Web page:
Wednesday, May 22, 2024

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Local Voices: No longer proud to live in Lansing – we need help


Submitted by Kairis Stanton

Hi! I purchased my home here in Lansing in 2013 and within the last six or seven years, but especially now, this has become a place I want to sell my home and run from. There’s gunshots all the time. I live maybe half a mile east of the Walmart that was built. Had I known it was coming, I never would have bought my home here.

My taxes have more than doubled, and I almost can’t even afford it, and I have no mortgage! On top of that, this isn’t the quiet area where I feel comfortable letting my children out to play. I work from home and there are sirens day in and day out. Cars speeding down streets like the stop signs don’t exist, and not to mention that my home and cars have been violated recently.

My son was even randomly assaulted on his way home from school about six years ago, and the incident was recorded. We took it to the police who said there was nothing they could do. He was robbed at gunpoint across the street from our home in 2019!!!

These gas stations that are known places to buy drugs, the homelessness and pan handling in the middle of the streets, and outside major businesses is the worst I’ve ever seen here.

How do we get this turned around! I can’t afford to sell, and I honestly loved it here. But I and many I know don’t feel safe. Who do we talk to, and will they really even try to help?

Homes are being sold to people who are renting them out to tenants who aren’t invested in a community lifestyle. It’s scary, and it’s heartbreaking. I have twin 8-year-olds in school here, and the things I see just driving to drop them off at school first thing in the morning say to me there needs to be something done much sooner rather than later.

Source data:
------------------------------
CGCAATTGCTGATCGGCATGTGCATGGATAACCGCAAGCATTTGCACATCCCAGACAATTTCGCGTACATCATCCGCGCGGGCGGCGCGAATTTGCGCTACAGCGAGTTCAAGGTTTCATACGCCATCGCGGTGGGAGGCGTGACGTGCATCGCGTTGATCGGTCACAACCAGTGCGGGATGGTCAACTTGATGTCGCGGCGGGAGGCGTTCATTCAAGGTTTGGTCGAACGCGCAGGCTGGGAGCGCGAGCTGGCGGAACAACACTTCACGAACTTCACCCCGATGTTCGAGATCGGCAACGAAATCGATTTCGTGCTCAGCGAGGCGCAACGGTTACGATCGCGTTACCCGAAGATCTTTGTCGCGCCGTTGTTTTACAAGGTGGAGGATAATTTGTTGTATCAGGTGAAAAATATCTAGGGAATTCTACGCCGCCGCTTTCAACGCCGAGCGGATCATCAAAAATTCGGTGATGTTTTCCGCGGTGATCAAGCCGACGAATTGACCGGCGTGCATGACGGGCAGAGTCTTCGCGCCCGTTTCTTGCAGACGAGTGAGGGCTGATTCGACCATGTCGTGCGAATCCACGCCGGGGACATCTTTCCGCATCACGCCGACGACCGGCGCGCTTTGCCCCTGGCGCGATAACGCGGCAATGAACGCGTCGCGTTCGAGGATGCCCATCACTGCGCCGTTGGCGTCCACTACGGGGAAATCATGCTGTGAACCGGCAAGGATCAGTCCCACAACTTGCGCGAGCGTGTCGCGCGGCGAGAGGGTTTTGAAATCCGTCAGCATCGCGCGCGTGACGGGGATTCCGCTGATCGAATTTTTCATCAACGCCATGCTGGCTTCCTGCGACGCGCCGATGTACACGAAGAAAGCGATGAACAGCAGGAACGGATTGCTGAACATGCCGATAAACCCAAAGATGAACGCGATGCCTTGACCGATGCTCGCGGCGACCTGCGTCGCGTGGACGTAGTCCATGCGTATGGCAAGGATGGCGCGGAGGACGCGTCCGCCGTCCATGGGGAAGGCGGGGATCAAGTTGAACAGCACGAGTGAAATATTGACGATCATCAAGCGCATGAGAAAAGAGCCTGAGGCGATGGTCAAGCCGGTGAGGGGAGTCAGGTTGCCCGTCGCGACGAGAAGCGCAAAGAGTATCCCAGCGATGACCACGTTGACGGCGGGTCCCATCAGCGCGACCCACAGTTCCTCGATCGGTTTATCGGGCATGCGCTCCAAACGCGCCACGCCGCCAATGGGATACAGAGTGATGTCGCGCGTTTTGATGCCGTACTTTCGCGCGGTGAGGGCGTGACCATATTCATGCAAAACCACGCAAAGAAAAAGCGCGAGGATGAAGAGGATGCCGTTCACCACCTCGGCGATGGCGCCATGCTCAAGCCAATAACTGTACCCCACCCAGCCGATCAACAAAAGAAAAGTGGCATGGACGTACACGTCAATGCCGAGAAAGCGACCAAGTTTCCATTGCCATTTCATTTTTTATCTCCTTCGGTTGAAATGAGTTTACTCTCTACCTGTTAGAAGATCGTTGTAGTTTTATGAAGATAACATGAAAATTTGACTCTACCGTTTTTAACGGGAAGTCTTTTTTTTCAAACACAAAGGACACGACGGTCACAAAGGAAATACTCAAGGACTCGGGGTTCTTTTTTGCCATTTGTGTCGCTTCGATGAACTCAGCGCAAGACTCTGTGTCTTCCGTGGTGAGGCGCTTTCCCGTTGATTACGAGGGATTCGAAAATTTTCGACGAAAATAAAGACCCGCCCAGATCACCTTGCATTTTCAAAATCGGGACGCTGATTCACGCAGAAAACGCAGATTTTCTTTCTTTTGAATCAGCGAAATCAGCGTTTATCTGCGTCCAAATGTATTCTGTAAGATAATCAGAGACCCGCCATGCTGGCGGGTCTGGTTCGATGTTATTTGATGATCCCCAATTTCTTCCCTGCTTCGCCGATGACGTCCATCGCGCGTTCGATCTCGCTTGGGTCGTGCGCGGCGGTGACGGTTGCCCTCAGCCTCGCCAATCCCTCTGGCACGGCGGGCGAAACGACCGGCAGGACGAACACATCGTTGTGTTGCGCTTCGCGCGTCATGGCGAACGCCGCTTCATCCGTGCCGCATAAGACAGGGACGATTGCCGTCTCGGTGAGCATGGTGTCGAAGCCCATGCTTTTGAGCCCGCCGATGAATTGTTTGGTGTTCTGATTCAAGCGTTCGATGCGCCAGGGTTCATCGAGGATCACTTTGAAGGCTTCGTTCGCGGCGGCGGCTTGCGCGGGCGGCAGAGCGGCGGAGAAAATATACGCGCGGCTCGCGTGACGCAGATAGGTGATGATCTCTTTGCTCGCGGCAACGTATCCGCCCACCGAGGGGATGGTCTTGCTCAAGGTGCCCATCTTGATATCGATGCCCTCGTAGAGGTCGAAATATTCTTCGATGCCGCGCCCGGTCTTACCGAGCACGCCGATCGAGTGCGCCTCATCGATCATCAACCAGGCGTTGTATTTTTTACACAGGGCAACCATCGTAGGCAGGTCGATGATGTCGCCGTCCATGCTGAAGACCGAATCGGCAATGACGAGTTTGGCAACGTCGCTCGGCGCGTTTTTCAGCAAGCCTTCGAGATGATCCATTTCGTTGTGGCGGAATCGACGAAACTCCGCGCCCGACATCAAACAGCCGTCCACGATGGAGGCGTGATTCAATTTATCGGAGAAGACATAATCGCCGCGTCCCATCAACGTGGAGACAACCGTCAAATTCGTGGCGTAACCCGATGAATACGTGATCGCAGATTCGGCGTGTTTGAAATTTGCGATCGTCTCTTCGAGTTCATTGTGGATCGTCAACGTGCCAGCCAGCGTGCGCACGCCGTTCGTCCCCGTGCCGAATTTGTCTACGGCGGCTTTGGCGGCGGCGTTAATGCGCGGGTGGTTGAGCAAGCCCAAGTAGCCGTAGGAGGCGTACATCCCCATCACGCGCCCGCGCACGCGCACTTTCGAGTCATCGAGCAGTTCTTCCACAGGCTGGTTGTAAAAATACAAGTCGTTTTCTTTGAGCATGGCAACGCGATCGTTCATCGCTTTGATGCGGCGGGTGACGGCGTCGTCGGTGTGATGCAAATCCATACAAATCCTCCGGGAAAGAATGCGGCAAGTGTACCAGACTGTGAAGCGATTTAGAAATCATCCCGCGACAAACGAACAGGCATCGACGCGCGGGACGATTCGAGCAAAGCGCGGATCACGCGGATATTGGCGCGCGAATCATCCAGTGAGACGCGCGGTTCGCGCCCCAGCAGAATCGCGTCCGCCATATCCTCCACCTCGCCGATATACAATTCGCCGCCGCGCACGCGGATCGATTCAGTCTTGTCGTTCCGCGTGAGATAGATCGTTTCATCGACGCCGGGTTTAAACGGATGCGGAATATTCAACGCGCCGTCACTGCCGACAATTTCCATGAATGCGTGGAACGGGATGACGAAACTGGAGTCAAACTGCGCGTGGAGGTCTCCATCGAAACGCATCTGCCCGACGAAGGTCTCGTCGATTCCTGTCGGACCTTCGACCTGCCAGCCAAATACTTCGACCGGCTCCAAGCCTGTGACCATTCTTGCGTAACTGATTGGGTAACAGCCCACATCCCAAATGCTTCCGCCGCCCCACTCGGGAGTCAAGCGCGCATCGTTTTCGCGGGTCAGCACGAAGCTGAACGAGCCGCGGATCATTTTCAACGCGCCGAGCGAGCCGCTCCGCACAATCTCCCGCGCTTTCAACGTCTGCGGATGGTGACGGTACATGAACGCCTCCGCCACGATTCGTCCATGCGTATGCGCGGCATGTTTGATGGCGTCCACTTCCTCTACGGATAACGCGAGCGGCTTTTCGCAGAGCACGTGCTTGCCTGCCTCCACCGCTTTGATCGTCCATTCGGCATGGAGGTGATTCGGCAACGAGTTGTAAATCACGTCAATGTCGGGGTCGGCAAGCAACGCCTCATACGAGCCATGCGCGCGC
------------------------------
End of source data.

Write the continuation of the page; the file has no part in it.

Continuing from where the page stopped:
I’m so grateful for Freedom Church Ministries for planting roots in the community in order to service some of its needs, but they can’t do it alone. Where is our local government and law enforcement? Do they have or hear the concerns? This is not the place I was proud to say I lived when I bought my house. It may as well be a mini version of the things not working in the city of Chicago. Lansing needs help! Our leaders need to take a hard and no-nonsense stand against crime and cash-for-keys to every rental and home-buying situation as well.

I passed Lan-Oak Park at 5 p.m. on a weekday, and there was a group of at least 15 people, most half-naked women dancing on top of cars, yelling and cursing at people driving by. And our kids are in trouble too. Kids in groups larger than 10 and 15 people are pretending to fight and walking up to cars just for fun when the kids are out on breaks. These kids are in junior high! I’ve tried talking to them. Sometimes it works, but once they surrounded my car in an attempt to intimidate me. Again, junior high!!!

This is beyond what a single resident can do. There needs to be a unified initiative to end all of this and let it be known it is not tolerated here in Lansing. I don’t know what to do, but I know WE need help!

Kairis Stanton

Local Voices
Local Voices
Local Voices is The Lansing Journal's version of “Letters to the Editor.” The opinions posted here are those of the writers, and posting them does not indicate endorsement by The Lansing Journal. We welcome input from fellow residents who have thoughtful things to say about topics that are important to our community. Submissions may be sent to [email protected] with “Voices” in the subject line.


  1. I live in Lansing as well. Pretty quiet in my area. I think you probably need to take footage of sum concerns that happen to the police. I know it’s very active around the walmart area, and now there building a restaurant on the same property. Maybe it gets better but I try staying out of that area because of its activities. Film footage usually helps but also very risky. Sometimes crying out to the local radio stations help. Try calling Wgci who used to support the local neighborhoods when troubles escalate.

  2. I love my neighbors in our condo building. We are a diverse group of 55+ residence.
    I love the summer Wednesday night music series at Fox Pointe.